Clifford and Altman contend they were unaware that BCCI owned an interest in First American. Federal Reserve officials say they would never have approved the sale of First American to Arab investors associated with BCCI if they had not been assured by Clifford and others that it would have no relationship to the foreign bank.
BCCI and Pharaon invested also in the financially troubled CenTrust savings and loan of Miami before it became insolvent. CenTrust owner David Paul was an active contributor to many American politicians.
For years, the Fed suspected there was--in the words of one official--"something fishy” about these transactions involving BCCI. But officials insist that they were powerless to intervene under current banking laws.
Indeed, it now appears that BCCI was structured in such a way as to evade the control of any single national regulatory agency. Its operations were centered in the Cayman Islands and Luxembourg, two jurisdictions that are notorious for loose banking laws. As one investigator put it, “BCCI was located everywhere and nowhere at the same time.”
In many ways, BCCI resembled some of the high-flying savings and loans in the United States during the 1980s because it frequently baffled rivals by its ability to offer exceptionally high rates of interest for deposits while undercutting the competition on loans.
“We would wonder how do they do it?” recalled a former officer of a major Dutch bank. “What’s the trick? We knew we couldn’t pay out the same sort of interest, do those loan deals and make our books meet.”
Authorities now believe that deposits were taken in, but not recorded, and, instead, were used to help cover huge losses on bad loans and for other activities, such as currency trading. One improper loan to a London shipping company reportedly was disguised by using 95 shell companies.
One major source of BCCI funds was the central banks in developing countries. BCCI courted Third World leaders, who viewed their deposits in the bank as a source of pride. “They would look for financially weak, politically weak countries that could be seduced,” said financial author James Ring Adams, who is writing a book about BCCI.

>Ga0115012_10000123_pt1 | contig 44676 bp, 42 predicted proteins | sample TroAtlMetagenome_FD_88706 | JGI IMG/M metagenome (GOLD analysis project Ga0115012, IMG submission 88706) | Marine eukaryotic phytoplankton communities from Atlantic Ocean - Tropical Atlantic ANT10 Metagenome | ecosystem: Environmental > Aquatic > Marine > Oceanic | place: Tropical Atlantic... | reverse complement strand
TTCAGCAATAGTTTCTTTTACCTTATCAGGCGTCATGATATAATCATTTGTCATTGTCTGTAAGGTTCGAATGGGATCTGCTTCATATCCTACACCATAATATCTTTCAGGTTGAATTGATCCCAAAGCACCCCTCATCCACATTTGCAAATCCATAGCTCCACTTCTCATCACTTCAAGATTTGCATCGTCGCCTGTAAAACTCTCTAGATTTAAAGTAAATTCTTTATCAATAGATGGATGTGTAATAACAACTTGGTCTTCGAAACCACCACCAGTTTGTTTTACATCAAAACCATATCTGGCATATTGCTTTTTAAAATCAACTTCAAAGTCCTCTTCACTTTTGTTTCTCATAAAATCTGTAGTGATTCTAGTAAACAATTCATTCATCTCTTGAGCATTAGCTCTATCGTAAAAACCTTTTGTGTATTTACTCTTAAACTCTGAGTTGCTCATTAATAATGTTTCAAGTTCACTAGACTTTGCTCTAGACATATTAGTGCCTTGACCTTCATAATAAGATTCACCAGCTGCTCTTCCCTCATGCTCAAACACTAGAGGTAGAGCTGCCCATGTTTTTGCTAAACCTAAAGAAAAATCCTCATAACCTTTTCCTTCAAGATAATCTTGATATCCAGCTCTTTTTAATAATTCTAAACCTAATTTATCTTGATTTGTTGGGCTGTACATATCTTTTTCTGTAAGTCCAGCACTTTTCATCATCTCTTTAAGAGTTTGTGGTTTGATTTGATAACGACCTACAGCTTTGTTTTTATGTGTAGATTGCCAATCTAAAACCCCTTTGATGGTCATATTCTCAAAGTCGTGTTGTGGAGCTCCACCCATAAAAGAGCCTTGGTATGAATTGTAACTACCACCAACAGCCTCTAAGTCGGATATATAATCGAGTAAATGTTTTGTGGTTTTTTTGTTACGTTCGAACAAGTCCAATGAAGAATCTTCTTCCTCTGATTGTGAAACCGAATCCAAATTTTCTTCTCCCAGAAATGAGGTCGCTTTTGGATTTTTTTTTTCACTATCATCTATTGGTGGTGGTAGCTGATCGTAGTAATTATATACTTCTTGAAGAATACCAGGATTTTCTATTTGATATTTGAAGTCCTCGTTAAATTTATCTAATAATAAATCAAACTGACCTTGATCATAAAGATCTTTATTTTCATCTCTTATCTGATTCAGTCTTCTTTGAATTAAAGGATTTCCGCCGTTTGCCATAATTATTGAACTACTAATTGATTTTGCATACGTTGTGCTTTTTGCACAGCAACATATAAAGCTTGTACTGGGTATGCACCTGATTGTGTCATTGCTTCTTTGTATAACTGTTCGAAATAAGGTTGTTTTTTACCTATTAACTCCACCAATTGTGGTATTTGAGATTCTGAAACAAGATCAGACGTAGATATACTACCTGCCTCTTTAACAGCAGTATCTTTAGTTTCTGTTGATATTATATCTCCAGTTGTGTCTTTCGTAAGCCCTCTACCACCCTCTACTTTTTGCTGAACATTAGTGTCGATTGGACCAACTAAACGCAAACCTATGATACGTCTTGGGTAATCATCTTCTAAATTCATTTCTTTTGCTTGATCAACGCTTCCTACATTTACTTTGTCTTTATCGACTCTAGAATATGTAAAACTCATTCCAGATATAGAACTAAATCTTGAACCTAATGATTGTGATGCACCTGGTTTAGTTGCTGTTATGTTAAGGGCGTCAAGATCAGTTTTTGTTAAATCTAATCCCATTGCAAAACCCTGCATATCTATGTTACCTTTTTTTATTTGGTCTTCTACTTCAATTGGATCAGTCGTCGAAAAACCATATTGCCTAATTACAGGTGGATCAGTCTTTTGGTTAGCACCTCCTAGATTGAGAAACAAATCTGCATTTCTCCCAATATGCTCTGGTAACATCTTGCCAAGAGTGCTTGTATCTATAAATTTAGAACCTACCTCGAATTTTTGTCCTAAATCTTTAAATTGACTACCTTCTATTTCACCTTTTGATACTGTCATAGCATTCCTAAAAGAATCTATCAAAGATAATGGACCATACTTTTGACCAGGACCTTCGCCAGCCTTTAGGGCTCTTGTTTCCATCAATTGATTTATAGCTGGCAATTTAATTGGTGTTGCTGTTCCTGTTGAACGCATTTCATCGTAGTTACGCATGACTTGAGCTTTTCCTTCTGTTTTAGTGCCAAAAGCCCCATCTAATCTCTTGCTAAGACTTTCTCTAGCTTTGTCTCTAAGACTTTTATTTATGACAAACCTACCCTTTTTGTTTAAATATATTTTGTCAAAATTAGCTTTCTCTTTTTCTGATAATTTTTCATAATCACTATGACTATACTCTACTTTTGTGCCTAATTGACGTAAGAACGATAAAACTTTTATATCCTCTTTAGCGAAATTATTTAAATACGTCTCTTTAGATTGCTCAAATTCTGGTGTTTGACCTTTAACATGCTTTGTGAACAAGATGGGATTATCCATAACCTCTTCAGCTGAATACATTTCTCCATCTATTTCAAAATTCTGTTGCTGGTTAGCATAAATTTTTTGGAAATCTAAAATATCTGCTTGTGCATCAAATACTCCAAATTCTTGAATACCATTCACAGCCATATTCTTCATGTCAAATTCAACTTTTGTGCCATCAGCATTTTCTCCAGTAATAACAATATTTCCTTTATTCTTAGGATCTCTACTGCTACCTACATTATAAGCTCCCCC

Investigators believe that BCCI executives used the Third World central banks to disguise money-laundering activities for drug dealers throughout the world. In fact, a few U.S. officials woke up to the problems associated with BCCI when company employees pleaded guilty to money-laundering charges in Miami in 1990 and paid a fine of about $15 million.
Yet it was not until officials at the Bank of England received a report by the accounting firm of Price Waterhouse alleging massive wrongdoing that banking authorities realized the need to clamp down on BCCI. The report told banking officials that BCCI was operating a secret “bank within a bank” designed to disguise the losses.
Investigators in the United States and elsewhere who had been fighting to obtain BCCI records clearly welcomed Friday’s seizure. Among them was Manhattan Dist. Atty. Robert Morgenthau, who for more than a year has been investigating allegations of banking fraud and public corruption relating to BCCI.
“Our investigation has been impeded by banking and securities laws in Great Britain, Luxembourg, Cayman Islands and Abu Dhabi,” Morgenthau told The Times. “However, the action taken last week tends to support our theory of the case . . . . More people with relevant information now may come forward and cooperate with us.”
In recent months, federal prosecutors in Washington have joined in the BCCI inquiry, investigating complaints that First American, Independence and the National Bank of Georgia misrepresented themselves to federal authorities. Federal grand juries in Miami and Tampa are believed to be hearing related cases.
Clifford and Altman have testified before a federal grand jury in Washington as well as in closed proceedings conducted by the Federal Reserve. They are being represented by Washington attorney Robert Bennett and former U.S. Atty. Robert Fiske in New York.
Bennett said that Clifford and Altman are fully cooperating with authorities and “are completely innocent of any wrongdoing.”
On Capitol Hill, several committees are contemplating hearings on the BCCI case. Sen. John Kerry (D-Mass.) has asked banking regulators to supply his Senate Foreign Relations subcommittee with BCCI documents that previously were being sought from the bank. In London, the Serious Fraud Office also has undertaken an investigation of BCCI.
At a minimum, the case is certain to bring about reform of banking regulations in the United States and elsewhere. Although regulators are now being blamed for failing to act sooner, even their critics acknowledge that the laws were inadequate to deal with BCCI.
Nevertheless, as one U.S. official observes, “No amount of national regulation or international coordination is going to stop bankers who want to cook the books.”
Fritz reported from Washington and Bates from Los Angeles. Staff writers Joel Havemann in Brussels and Robert L. Jackson, Ronald J. Ostrow and Karen Tumulty in Washington also contributed to this story.